A Culmination of Moments

Andrew Valdez
3 min readFeb 28, 2024

All we have are moments. Fractions of seconds that can feel both mundane or life-changing. Breath in just the same as anyone else. Breath out and you are forever a part of this universe. Although I don’t often think about life this way, the truth is each and every second matters. Each passing instant culminates in this perpetual now until one day, hopefully when I am old and gray, I’ll look back and wonder where all the time went. Hopefully. After all, there’s no guarantee I’ll make it to see even one gray hair on my head. In fact, I can’t be certain I will even make it to tomorrow, or even the end of today.

It’s a sad thought but it’s one that has been troubling me all day. It all began when I awoke to a bit of a misfortune. The book shelf next to my head holds four things; my phone, my glasses, my Bible, and Jerry Seinfeld’s Is This Anything?. Waking up a little more groggy than usual after nearly forty-eight sleepless hours, I managed to knock down everything on the shelf. Aside from the jarring wakeup, the damage was minimal. My glasses lens popped out of the frame but since they were cheap and I bought them at Costco, I knew I could get them fixed after school. So I popped in my contacts and moved on with my morning.

Unexplainably, I had this overwhelming feeling holding back my frustration. The phrase, “things could be worse” kept circling through my mind as a spiritual calm settled over my emotions. At the time I was just grateful that I didn’t get angry. But as the day progressed, that moment came to have more meaning than I could have ever imagined. Because around the same moment I broke my glasses, my colleague tragically passed away.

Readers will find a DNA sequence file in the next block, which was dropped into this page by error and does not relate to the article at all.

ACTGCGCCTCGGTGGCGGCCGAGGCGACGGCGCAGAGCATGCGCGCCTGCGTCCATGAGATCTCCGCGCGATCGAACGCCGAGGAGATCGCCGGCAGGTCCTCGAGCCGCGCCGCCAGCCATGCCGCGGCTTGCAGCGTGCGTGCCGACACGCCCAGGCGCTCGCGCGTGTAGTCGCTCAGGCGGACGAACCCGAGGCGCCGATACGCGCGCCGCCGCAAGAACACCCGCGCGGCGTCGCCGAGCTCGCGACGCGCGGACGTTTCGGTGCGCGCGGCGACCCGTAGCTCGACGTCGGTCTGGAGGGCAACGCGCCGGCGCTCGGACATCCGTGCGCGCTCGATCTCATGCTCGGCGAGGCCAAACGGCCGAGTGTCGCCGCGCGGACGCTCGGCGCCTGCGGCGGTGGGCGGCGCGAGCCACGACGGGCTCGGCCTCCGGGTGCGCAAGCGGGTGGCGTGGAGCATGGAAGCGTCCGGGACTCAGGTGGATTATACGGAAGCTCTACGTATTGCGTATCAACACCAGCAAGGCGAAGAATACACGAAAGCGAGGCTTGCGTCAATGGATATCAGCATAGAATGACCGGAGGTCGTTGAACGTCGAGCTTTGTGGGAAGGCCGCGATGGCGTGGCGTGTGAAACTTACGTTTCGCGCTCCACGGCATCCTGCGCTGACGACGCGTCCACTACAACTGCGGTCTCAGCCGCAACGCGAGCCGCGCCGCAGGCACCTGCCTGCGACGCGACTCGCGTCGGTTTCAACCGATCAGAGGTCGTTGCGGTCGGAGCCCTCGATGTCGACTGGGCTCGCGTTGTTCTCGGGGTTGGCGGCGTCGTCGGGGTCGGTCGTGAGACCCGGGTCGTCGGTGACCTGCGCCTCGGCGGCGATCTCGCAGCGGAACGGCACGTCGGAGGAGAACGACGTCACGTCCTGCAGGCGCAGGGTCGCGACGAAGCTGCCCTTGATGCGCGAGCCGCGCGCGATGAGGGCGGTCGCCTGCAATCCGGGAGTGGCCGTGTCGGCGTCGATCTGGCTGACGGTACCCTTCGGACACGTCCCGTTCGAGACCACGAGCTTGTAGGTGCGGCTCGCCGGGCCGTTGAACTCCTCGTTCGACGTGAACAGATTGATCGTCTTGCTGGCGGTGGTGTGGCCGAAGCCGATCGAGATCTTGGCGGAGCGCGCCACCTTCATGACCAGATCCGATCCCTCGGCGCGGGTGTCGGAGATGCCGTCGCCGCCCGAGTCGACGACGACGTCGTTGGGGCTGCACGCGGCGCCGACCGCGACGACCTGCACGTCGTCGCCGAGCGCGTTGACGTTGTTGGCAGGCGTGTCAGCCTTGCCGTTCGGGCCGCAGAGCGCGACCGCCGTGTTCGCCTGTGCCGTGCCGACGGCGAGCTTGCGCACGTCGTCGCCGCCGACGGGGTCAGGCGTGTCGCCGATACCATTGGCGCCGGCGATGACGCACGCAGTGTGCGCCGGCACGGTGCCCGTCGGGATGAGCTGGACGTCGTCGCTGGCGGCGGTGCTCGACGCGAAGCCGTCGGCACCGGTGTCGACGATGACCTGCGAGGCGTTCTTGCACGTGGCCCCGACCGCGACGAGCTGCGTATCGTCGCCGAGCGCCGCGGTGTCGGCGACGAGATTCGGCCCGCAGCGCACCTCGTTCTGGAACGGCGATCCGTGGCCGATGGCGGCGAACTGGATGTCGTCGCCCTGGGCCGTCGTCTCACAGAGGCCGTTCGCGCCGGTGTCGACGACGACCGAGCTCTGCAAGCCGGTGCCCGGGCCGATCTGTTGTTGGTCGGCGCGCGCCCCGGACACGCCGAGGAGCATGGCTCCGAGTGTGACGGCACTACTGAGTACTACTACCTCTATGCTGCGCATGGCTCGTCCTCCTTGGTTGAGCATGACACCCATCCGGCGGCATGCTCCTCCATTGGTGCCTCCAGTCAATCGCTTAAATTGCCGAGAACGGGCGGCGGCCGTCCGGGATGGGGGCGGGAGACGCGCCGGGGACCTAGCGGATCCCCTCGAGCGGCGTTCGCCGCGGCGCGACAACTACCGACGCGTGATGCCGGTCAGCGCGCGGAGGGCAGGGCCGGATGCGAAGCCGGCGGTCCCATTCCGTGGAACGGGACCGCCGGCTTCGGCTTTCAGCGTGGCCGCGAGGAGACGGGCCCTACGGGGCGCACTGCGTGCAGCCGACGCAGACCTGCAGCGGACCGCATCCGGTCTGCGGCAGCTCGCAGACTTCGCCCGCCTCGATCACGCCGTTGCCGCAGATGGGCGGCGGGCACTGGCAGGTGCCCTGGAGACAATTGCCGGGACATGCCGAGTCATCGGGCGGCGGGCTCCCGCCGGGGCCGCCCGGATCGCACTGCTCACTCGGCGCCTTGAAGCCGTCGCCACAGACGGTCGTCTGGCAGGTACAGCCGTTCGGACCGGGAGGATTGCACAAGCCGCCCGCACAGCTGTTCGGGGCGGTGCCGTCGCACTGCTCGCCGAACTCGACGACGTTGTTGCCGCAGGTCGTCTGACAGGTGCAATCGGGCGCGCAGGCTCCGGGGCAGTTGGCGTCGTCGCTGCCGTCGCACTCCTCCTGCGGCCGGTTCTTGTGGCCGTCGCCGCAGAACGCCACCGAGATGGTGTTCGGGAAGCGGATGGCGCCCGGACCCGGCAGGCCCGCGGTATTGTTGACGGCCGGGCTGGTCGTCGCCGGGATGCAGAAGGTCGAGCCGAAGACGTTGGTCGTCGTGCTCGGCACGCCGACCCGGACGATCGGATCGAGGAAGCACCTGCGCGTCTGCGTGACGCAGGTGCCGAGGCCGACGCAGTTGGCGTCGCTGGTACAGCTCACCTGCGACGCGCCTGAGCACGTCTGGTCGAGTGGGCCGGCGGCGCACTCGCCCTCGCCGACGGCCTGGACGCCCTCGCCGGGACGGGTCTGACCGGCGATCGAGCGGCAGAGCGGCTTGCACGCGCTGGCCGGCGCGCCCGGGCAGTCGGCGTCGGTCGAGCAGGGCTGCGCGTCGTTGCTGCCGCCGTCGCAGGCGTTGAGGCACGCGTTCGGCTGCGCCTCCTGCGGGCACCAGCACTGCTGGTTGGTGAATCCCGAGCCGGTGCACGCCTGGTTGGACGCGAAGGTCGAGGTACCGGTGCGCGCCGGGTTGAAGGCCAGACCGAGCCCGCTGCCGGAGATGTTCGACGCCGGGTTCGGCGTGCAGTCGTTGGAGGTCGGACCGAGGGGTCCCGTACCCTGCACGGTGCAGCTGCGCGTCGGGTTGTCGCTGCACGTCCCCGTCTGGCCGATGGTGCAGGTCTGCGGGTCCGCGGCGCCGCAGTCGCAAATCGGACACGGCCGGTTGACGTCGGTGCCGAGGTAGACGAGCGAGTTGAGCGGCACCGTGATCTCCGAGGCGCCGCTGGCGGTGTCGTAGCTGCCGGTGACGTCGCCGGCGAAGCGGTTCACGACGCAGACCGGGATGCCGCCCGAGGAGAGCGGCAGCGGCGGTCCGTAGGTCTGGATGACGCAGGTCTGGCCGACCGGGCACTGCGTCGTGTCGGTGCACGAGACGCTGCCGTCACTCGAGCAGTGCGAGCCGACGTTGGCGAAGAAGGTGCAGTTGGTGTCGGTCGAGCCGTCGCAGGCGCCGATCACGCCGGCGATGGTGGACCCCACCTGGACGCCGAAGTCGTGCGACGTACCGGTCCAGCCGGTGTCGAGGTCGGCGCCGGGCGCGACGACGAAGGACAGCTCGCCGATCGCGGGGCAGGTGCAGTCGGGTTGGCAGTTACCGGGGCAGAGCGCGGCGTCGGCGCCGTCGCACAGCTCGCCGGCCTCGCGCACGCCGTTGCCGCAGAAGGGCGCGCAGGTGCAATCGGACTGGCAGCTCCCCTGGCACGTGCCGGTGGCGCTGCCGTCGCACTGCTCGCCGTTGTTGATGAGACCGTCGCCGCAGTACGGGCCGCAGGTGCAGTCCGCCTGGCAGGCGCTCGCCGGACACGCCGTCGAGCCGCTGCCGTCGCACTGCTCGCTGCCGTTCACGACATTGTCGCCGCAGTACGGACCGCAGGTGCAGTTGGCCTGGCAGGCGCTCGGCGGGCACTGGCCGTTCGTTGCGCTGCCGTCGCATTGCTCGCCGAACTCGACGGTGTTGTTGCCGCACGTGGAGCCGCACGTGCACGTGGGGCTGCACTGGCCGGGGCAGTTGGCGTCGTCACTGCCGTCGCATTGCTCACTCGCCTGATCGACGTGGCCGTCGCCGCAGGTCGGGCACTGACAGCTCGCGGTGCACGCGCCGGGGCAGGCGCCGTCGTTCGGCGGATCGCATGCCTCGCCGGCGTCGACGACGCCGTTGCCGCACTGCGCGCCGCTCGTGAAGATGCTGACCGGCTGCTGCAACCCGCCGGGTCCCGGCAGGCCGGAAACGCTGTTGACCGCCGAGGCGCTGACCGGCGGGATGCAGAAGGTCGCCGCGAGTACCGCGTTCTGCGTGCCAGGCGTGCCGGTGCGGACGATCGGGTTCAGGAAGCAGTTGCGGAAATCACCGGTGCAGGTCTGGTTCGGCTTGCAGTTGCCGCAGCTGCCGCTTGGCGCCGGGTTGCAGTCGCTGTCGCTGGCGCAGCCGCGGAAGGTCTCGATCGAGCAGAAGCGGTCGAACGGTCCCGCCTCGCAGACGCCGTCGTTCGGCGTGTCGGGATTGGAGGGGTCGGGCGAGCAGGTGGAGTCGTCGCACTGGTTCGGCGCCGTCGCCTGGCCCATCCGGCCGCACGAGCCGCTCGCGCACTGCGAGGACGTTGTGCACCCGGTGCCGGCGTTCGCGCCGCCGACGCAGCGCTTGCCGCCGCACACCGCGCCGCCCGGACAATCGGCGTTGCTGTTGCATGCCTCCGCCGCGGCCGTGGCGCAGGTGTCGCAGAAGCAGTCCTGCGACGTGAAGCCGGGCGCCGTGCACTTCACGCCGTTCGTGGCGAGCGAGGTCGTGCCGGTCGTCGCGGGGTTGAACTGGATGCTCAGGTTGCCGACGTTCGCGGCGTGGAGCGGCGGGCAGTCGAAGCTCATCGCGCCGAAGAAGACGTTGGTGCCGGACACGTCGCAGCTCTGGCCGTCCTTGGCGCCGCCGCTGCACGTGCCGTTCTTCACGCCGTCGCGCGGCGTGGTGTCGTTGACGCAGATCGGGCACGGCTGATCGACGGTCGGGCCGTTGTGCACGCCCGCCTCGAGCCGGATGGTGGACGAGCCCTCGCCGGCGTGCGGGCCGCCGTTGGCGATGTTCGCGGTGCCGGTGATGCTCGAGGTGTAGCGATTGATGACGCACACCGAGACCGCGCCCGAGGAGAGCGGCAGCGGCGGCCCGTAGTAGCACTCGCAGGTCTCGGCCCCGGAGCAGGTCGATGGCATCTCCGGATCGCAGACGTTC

An instant that only brought me brief frustration was the very same that was going to bring his family to tears. My slight inconvenience versus earth shattering news. Inhale just another breath, exhale your last.

Life’s fragility is perhaps the hardest thing to fathom. Accepting that this is the only life I got and I have no idea how or when it will end; it’s a debilitating thought. And yet, I hardly consider it. Only tragedy brings the reality to the forefront of my mind. What am I to do? Live with the ever-present reminder that each passing second is building to my last? Or live in ignorance because the thought of it is too immense to bear?

In respect of his family, I don’t dare speak too much of his passing. However, what I do want to express are my observations of how he lived. This was a man who gave up worldly riches for the betterment of others. A person who led with compassion and humble service, especially for those who could never return the favor. Although I haven’t known him for long, he didn’t need much time to impart his wisdom. For me, it only took a brief chance encounter on the J train to find out who he really was. A man full of generosity and optimism in a community desperately needing it. Leading the next generation towards a brighter tomorrow but still making it home in time to cherish the family he so devotedly loved.

Given his chosen profession, it’s no surprise how much he taught me. But among all the insights he shared, perhaps none of them are as powerful as the way he lived. He embraced the fullness of life. Not seeing each second as mundane but rather seizing each moment knowing they all culminate to one grand purpose. Living as if everything you do, no matter how small or unnoticed, matters.

RIP, my friend.